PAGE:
The UN Committee to Eliminate Discrimination against Women (CEDAW) has compiled a list of questions related to Armenia’s state report on the situation of women in the country, which will be considered during the Committee’s 65th Session. These questions include those previously raised by ADC Memorial and the Civil Society Institute as part of the first stage of the Committee’s preliminary briefing by representatives of civil society concerning discrimination against vulnerable groups of women, in particular female migrants and members of migrant families, trafficking victims, refuges from Syria and Iraq, members of ethnic and religious minorities, and women who face discrimination based on their sexual orientation or gender identity.
In their list of problems submitted to the Committee in March, ADC Memorial and the Civil Society Institute emphasized that women remaining in villages after their husbands leave for work find themselves in an especially difficult economic situation because they cannot find jobs and are completely dependent for money on their migrant worker husbands. The Committee requested Armenia to supply specific information about measures taken to improve the situation for female villagers. According to government reports, approximately 40 to 50 percent of women in Armenian villages are unemployed.
ADC Memorial and the Civil Society Institute also raised the problem of refugees from Syria and Iraq who have been denied refugee status only because they have different religious beliefs or are not of Armenian descent. As a result, the Committee drew the Armenian government’s attention to the situation of female refugees and their living conditions in centers for refugee and asylum seekers.
Experts have noted that poverty and high unemployment mean that an increasing number of women seeking work abroad become trafficking victims. Widespread prejudice against sex workers and victims of sexual exploitation and rape creates additional obstacles for women seeking protection. Moreover, sex crimes committed against women are rarely investigated properly. The Committee does not believe that Armenia has taken sufficient measures to combat trafficking and violence against women, so it has requested the government to provide information on the results of national programs to protect women from trafficking and sexual exploitation, as well as information about the cancellation of administrative fines for prostitution.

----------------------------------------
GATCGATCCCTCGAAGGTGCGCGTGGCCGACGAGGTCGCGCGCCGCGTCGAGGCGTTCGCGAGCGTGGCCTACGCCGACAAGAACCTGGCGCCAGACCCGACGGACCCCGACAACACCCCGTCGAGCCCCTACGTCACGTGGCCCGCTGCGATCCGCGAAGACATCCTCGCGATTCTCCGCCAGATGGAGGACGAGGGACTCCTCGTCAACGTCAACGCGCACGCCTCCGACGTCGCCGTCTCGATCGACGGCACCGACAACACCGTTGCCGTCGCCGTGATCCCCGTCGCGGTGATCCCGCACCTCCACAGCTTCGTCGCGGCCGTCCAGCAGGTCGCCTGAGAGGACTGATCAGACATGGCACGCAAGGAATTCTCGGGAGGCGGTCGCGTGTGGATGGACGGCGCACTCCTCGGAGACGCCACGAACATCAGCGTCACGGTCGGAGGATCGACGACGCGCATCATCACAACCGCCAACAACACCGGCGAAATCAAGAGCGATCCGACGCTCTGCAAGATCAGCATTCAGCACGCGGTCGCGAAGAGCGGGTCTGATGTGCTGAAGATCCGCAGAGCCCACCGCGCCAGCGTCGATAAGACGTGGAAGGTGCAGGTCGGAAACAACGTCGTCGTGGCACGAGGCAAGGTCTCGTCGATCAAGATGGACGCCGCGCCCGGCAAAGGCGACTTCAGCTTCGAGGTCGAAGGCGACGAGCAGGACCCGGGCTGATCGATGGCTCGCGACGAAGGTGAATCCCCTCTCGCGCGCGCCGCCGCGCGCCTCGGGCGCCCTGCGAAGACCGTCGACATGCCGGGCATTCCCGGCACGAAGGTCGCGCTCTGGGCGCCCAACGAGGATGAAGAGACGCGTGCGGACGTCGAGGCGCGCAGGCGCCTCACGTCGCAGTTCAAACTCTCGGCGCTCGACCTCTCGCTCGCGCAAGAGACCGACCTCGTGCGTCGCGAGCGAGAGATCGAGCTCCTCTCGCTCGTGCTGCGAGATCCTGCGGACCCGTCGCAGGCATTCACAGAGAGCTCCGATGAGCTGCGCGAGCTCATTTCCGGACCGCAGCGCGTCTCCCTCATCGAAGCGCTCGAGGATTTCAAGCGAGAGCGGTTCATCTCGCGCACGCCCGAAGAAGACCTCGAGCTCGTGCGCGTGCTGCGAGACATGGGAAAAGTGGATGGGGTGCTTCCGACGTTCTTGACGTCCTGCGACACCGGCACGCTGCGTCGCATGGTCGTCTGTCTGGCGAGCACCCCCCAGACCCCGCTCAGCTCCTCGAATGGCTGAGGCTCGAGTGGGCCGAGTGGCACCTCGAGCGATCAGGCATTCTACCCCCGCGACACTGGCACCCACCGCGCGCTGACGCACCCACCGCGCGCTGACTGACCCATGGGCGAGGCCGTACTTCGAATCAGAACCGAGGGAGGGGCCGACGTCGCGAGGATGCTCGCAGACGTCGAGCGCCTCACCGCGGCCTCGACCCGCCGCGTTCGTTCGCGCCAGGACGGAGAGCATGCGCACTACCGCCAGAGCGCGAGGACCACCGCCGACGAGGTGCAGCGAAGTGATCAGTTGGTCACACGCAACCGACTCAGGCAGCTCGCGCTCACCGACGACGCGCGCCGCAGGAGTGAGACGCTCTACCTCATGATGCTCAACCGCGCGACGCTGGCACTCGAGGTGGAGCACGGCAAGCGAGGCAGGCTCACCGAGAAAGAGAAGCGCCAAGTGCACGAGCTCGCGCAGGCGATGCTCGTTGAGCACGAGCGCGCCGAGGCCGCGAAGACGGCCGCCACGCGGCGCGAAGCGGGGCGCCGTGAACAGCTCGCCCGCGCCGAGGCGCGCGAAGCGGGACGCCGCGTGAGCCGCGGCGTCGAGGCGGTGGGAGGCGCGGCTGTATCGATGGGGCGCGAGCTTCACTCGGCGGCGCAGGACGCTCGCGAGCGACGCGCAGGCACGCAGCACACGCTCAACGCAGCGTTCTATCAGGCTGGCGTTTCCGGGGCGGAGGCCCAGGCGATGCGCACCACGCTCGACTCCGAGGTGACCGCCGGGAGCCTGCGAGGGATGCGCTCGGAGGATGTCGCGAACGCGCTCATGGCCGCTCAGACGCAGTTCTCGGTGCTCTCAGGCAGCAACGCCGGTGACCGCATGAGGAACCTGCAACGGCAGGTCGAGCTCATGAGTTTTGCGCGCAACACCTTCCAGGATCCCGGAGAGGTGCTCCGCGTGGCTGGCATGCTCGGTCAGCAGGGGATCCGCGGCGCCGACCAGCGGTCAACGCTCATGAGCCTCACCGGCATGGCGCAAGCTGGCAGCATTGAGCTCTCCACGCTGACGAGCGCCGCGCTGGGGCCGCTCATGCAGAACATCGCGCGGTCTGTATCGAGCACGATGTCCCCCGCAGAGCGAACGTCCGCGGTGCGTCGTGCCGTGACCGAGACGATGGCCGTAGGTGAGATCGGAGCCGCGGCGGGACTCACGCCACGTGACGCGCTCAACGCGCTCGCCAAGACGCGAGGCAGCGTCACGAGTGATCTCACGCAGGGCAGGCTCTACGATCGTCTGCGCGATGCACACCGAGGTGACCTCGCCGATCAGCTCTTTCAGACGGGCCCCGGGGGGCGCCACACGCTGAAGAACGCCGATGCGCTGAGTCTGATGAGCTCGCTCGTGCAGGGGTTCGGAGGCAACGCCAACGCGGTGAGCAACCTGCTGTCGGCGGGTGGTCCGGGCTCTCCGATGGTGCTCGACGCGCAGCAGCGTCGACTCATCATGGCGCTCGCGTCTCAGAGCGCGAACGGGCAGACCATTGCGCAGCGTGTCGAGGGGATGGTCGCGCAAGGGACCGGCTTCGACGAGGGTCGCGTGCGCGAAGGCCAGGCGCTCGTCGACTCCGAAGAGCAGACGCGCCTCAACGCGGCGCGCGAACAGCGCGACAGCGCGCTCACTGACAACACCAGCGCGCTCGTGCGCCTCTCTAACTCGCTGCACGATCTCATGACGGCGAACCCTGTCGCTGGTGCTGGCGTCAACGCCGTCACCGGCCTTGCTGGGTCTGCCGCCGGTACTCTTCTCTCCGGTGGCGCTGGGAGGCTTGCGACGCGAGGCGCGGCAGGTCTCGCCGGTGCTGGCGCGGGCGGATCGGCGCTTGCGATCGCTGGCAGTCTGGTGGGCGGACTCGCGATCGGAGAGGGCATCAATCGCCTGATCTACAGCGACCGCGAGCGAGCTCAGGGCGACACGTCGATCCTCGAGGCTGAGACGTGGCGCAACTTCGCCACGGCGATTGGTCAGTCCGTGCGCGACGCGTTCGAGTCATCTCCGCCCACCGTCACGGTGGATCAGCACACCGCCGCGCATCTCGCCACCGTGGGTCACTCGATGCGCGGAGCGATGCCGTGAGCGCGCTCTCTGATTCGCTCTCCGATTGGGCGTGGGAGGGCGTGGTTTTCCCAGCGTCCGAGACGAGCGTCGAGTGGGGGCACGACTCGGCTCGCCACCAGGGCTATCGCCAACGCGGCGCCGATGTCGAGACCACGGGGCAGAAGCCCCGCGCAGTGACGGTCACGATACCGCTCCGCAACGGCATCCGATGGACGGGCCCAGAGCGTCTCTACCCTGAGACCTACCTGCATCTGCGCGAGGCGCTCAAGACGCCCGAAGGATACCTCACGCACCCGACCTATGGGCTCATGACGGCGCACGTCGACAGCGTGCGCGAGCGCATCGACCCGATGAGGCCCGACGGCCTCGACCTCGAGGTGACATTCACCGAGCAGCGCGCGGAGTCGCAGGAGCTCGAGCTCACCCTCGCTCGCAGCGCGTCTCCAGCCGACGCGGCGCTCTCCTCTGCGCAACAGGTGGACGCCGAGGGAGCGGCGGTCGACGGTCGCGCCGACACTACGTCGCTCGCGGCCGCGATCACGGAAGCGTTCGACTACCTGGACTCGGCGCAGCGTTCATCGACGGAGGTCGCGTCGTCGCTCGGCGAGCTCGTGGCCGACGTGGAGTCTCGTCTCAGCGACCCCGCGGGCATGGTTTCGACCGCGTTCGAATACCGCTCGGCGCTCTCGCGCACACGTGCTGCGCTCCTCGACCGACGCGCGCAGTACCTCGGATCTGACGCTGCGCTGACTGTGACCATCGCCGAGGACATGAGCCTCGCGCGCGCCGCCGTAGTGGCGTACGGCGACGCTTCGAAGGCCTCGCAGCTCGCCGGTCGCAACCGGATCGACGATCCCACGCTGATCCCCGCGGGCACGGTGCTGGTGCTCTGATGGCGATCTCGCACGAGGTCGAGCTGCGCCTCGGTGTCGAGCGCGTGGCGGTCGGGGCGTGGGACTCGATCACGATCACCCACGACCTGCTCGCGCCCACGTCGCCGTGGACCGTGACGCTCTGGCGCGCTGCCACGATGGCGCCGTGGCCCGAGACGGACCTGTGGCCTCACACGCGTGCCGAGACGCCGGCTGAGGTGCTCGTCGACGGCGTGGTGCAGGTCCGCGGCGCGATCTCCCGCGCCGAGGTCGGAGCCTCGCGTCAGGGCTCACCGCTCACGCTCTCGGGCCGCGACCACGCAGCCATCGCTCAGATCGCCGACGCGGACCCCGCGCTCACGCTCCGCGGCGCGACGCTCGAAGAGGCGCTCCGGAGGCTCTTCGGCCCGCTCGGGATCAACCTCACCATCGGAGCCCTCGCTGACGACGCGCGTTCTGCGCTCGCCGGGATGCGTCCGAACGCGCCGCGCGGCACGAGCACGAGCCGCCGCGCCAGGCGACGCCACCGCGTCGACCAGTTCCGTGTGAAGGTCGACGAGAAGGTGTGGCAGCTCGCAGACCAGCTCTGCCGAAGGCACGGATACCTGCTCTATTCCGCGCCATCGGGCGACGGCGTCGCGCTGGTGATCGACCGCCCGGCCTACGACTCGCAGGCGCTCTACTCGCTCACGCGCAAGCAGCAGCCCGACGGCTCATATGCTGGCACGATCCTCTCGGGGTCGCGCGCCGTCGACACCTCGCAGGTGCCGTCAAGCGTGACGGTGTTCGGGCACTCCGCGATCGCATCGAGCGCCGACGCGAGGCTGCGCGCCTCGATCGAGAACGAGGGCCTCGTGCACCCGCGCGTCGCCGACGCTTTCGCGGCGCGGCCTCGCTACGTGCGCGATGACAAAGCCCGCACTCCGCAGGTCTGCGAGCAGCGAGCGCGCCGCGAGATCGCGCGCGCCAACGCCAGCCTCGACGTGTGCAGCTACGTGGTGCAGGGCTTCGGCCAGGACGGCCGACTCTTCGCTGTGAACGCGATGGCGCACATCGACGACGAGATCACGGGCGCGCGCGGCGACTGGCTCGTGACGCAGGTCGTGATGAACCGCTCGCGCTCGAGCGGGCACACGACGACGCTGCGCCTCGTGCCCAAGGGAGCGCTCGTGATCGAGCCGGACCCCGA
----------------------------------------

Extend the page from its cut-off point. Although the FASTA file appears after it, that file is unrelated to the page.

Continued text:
ADC Memorial and the Civil Society Institute are particularly concerned about the situation for women from religious and ethnic minorities, who usually exist in an isolated environment. This results on the violation of the rights of women and young women. For example, early marriages prevent them from realizing their right to education. These NGOs noted that education and employment assistance for females must be supported and that minority rights in general must be respected. The Committee emphasized the scale of the problem of gender stereotypes in Armenia and stated that there is an urgent need to adopt measures to overcome this. It also requested information on the number of girls who have stopped attending school due to the cultural and religious practices of ethnic and religious minorities.
Finally, the two NGOs raised the problem of discrimination on the basis of sexual orientation and gender identity. Homophobia, transphobia, and hate speech related to sexual orientation or gender identity is widespread in Armenia. Many LGBTI people become the victims of hate crimes while government authorities and police officers pay no attention to training sessions on hate speech and crimes and do nothing to combat this. CEDAW requested information from the Armenian government about females who have become victims of multiple discrimination, including lesbians and bisexual, transgender, and intersex women. This information did not appear in government materials at the time the reports and response to the List of Questions were submitted.
ADC Memorial and the Civil Society Institute are currently preparing an alternative report on Armenia for the CEDAW meeting, which will be available on these organizations’ websites in the prior to the Committee’s 65th Session in October 2016.